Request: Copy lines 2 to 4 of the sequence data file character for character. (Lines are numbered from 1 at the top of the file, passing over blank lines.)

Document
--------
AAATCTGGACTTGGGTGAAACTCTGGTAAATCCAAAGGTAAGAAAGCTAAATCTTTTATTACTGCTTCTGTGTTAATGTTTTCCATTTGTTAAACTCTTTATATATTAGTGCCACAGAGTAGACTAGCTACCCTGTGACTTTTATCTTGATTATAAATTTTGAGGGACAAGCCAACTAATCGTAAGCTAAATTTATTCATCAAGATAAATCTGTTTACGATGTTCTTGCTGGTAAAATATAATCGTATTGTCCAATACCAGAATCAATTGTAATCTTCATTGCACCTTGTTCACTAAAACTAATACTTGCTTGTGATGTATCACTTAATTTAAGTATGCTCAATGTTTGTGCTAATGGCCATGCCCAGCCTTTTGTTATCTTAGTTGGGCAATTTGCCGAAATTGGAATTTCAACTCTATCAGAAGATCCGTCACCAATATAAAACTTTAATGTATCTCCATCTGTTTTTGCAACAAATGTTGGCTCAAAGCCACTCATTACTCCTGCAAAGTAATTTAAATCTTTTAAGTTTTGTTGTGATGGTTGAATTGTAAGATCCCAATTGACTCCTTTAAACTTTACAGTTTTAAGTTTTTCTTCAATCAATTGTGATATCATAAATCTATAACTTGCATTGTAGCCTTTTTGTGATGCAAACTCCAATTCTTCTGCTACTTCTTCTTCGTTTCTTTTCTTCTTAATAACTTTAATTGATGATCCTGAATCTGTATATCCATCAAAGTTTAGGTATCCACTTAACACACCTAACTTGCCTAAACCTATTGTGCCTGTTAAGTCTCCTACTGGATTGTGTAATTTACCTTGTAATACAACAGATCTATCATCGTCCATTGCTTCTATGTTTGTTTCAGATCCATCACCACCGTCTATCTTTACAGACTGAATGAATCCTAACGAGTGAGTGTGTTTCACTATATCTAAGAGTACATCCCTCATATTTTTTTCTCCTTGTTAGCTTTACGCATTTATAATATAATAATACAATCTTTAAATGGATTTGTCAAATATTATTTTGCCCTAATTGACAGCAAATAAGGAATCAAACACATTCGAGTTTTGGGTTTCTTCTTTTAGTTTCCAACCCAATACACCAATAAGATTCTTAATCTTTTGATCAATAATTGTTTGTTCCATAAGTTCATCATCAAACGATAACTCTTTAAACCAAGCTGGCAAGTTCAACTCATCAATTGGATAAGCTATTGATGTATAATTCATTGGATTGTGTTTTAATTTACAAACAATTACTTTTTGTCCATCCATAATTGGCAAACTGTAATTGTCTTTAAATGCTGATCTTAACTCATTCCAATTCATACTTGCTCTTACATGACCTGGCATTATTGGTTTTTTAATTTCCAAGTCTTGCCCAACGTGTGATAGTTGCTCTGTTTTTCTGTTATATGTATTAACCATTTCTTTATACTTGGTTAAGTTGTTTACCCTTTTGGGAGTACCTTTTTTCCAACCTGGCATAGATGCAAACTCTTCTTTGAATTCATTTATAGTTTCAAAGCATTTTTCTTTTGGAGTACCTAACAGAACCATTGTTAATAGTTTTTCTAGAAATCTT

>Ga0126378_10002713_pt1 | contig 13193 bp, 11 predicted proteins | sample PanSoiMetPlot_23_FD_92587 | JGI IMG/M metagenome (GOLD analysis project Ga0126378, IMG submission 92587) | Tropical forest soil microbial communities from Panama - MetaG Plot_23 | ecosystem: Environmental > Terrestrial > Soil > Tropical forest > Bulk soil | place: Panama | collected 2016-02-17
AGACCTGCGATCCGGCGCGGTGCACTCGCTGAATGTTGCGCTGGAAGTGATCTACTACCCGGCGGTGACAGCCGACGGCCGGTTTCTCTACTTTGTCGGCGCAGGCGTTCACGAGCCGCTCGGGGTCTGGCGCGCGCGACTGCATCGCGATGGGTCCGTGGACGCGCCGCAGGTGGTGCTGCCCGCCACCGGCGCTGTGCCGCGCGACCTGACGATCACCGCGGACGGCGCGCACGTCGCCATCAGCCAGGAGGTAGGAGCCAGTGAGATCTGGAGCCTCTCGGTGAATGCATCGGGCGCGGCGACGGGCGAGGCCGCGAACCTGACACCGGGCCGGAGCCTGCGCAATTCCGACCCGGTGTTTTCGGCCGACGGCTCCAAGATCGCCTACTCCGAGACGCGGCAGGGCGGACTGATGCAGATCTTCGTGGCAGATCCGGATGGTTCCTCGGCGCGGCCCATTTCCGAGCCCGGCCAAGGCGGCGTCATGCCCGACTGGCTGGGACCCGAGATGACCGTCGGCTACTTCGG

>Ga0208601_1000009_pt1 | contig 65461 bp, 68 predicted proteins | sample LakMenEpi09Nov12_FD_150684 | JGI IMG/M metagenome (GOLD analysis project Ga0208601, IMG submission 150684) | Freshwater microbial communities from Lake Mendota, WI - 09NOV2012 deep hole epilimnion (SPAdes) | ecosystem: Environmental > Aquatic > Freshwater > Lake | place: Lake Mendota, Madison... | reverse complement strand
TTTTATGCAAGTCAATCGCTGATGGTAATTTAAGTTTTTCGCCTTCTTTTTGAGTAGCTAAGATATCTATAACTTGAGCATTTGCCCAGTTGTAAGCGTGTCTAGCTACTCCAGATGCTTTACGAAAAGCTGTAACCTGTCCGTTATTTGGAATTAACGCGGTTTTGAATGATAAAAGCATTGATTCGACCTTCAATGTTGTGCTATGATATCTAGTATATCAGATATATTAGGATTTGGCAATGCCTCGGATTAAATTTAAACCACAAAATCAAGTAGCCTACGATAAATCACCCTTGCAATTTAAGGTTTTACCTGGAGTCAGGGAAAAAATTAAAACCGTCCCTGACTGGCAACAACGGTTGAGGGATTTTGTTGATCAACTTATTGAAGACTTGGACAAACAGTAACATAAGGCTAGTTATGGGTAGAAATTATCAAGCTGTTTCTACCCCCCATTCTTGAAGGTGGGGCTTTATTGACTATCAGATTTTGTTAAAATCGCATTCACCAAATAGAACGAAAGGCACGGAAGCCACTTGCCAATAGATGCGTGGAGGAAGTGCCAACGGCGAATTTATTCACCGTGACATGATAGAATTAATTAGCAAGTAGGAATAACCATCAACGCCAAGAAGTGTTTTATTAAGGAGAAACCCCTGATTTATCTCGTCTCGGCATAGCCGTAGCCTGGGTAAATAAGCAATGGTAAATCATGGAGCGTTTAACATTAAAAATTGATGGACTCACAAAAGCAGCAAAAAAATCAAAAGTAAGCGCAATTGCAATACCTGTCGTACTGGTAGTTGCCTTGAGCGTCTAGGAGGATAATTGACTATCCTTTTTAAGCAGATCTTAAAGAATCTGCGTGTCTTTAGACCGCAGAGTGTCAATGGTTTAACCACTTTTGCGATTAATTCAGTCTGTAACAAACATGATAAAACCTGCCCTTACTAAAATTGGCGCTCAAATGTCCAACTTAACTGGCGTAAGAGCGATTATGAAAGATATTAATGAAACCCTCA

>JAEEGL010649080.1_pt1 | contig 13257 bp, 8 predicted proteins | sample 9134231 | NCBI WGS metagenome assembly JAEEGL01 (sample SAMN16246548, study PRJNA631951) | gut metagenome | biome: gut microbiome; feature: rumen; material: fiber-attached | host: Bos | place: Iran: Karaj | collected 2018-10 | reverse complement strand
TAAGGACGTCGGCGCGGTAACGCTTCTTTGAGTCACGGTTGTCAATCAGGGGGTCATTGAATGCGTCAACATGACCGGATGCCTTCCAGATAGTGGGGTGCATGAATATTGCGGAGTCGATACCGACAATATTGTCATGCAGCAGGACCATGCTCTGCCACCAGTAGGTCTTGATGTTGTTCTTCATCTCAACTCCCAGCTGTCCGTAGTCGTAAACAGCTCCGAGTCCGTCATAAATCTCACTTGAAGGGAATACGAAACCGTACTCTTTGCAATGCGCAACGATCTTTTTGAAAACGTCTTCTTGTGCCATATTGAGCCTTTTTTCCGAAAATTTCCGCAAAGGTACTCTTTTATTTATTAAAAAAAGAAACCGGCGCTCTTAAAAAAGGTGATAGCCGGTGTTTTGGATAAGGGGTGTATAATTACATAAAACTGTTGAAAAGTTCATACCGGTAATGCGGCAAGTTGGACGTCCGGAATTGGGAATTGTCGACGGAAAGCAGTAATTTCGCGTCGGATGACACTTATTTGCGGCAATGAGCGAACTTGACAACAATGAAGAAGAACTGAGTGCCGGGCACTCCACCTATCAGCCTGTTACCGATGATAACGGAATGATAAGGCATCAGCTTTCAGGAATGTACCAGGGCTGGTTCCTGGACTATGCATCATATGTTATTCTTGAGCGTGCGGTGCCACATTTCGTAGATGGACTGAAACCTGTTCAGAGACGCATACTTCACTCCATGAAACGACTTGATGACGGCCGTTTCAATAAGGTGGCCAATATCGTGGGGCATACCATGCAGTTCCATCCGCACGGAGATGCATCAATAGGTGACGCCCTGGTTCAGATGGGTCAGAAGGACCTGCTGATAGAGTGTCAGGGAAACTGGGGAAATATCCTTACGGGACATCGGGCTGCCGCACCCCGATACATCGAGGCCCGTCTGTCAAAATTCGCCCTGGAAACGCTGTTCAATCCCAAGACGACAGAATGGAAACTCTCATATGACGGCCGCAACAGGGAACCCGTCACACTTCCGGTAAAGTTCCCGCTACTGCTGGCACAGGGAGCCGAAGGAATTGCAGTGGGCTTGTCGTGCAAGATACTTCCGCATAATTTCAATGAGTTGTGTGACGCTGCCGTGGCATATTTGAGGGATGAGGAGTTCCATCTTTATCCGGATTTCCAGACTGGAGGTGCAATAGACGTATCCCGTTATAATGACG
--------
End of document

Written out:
>Ga0126378_10002713_pt1 | contig 13193 bp, 11 predicted proteins | sample PanSoiMetPlot_23_FD_92587 | JGI IMG/M metagenome (GOLD analysis project Ga0126378, IMG submission 92587) | Tropical forest soil microbial communities from Panama - MetaG Plot_23 | ecosystem: Environmental > Terrestrial > Soil > Tropical forest > Bulk soil | place: Panama | collected 2016-02-17
AGACCTGCGATCCGGCGCGGTGCACTCGCTGAATGTTGCGCTGGAAGTGATCTACTACCCGGCGGTGACAGCCGACGGCCGGTTTCTCTACTTTGTCGGCGCAGGCGTTCACGAGCCGCTCGGGGTCTGGCGCGCGCGACTGCATCGCGATGGGTCCGTGGACGCGCCGCAGGTGGTGCTGCCCGCCACCGGCGCTGTGCCGCGCGACCTGACGATCACCGCGGACGGCGCGCACGTCGCCATCAGCCAGGAGGTAGGAGCCAGTGAGATCTGGAGCCTCTCGGTGAATGCATCGGGCGCGGCGACGGGCGAGGCCGCGAACCTGACACCGGGCCGGAGCCTGCGCAATTCCGACCCGGTGTTTTCGGCCGACGGCTCCAAGATCGCCTACTCCGAGACGCGGCAGGGCGGACTGATGCAGATCTTCGTGGCAGATCCGGATGGTTCCTCGGCGCGGCCCATTTCCGAGCCCGGCCAAGGCGGCGTCATGCCCGACTGGCTGGGACCCGAGATGACCGTCGGCTACTTCGG

>Ga0208601_1000009_pt1 | contig 65461 bp, 68 predicted proteins | sample LakMenEpi09Nov12_FD_150684 | JGI IMG/M metagenome (GOLD analysis project Ga0208601, IMG submission 150684) | Freshwater microbial communities from Lake Mendota, WI - 09NOV2012 deep hole epilimnion (SPAdes) | ecosystem: Environmental > Aquatic > Freshwater > Lake | place: Lake Mendota, Madison... | reverse complement strand